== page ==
Rebecca Morris
September 1999

We're all aware that the advertising scene is supposed to be a tad morally corrupt, and Syrup only serves to reinforce this notion. Welcome to the world of advertising as depicted by debut author Maxx Barry. Syrup is an epic so laded with double-crossing man-eating corporates that it becomes more than just a satirical look at the insidious ploys behind marketing, but takes on the surrealism of some zany cartoon-strip.

Insanely fast-paced and unpredictable, Syrup follows the adventures of Scat, the book's hilarious protagonist, in his efforts to reach fame and fortune in Ad Land. At every junction he is dealt castrating blows (to put it mildly) by marketing rivals who go by thickly satirical names reminiscent of an animated series on Cartoon Connection. 'Sneaky Pete', the archetypal corporate shark and one-time friend poaches Scat's three-million dollar product idea and then sets out to trash his name. Determined to fight his way to marketing success, however, Scat joins forces with fellow rival 'Six', a character so cardboard and sub-zero that even the most forgiving of readers would find her irritating. Nevertheless, despite her double-crossing antics, Scat spends the entire novel pandering after her and one cannot help but wonder if Barry perhaps harbours some subliminal fantasy about being dragged about on a leash by a corporate super-bitch.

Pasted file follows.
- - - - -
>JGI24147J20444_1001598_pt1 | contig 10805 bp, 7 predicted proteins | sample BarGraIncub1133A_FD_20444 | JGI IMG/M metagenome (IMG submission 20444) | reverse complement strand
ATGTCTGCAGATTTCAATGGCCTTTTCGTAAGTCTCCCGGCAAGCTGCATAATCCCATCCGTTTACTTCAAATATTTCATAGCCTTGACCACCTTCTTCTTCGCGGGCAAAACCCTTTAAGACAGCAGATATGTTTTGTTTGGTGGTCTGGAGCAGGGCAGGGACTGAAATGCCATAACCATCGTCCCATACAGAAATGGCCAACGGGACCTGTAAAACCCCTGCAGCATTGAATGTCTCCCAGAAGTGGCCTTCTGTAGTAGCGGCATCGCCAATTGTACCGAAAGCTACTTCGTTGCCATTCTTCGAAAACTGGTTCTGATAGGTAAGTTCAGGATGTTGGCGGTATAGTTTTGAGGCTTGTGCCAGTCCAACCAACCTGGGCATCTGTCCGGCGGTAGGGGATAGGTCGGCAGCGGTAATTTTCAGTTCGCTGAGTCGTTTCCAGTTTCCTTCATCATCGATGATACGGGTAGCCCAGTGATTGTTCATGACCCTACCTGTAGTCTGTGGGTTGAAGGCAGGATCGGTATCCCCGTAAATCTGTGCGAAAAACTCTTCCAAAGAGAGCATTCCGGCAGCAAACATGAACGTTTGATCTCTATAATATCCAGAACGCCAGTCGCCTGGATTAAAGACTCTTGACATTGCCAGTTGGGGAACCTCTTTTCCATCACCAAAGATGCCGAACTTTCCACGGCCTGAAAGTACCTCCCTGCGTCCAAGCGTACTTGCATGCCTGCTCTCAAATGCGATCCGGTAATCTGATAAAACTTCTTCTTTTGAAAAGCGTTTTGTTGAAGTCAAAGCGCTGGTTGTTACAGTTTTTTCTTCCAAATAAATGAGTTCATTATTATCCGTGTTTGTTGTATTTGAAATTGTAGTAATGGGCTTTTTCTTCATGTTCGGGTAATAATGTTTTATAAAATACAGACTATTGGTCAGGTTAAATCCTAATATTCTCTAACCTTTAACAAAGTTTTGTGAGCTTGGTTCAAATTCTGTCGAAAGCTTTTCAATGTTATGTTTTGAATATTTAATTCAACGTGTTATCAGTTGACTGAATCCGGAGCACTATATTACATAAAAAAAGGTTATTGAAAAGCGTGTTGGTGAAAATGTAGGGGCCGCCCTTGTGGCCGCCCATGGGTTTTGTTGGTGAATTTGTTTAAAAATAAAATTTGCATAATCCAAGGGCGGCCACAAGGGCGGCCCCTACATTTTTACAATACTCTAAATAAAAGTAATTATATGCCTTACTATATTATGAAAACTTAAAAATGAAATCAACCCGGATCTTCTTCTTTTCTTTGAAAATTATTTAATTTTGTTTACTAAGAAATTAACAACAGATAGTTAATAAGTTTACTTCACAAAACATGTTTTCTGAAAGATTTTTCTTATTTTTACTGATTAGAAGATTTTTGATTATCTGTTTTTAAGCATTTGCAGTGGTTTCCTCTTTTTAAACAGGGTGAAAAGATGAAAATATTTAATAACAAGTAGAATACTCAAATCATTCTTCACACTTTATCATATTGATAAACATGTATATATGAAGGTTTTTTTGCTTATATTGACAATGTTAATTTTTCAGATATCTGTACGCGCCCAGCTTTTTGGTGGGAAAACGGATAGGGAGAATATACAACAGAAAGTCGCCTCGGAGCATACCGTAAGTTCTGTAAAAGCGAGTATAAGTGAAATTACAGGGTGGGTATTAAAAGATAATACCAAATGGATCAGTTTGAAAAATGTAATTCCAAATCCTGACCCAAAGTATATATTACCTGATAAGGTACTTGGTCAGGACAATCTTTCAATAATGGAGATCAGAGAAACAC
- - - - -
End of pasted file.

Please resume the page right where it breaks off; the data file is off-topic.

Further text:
If you can recover from wanting to strangle Scat's love interest, this novel produces some highly entertaining and occasionally laugh-out-loud reading. Barry presents the world of marketing using bold, brash and inaccurate strokes which are rarely on the mark and often simplistic to the point of naiveté, but nevertheless provide the fodder for a colourful and amusing read.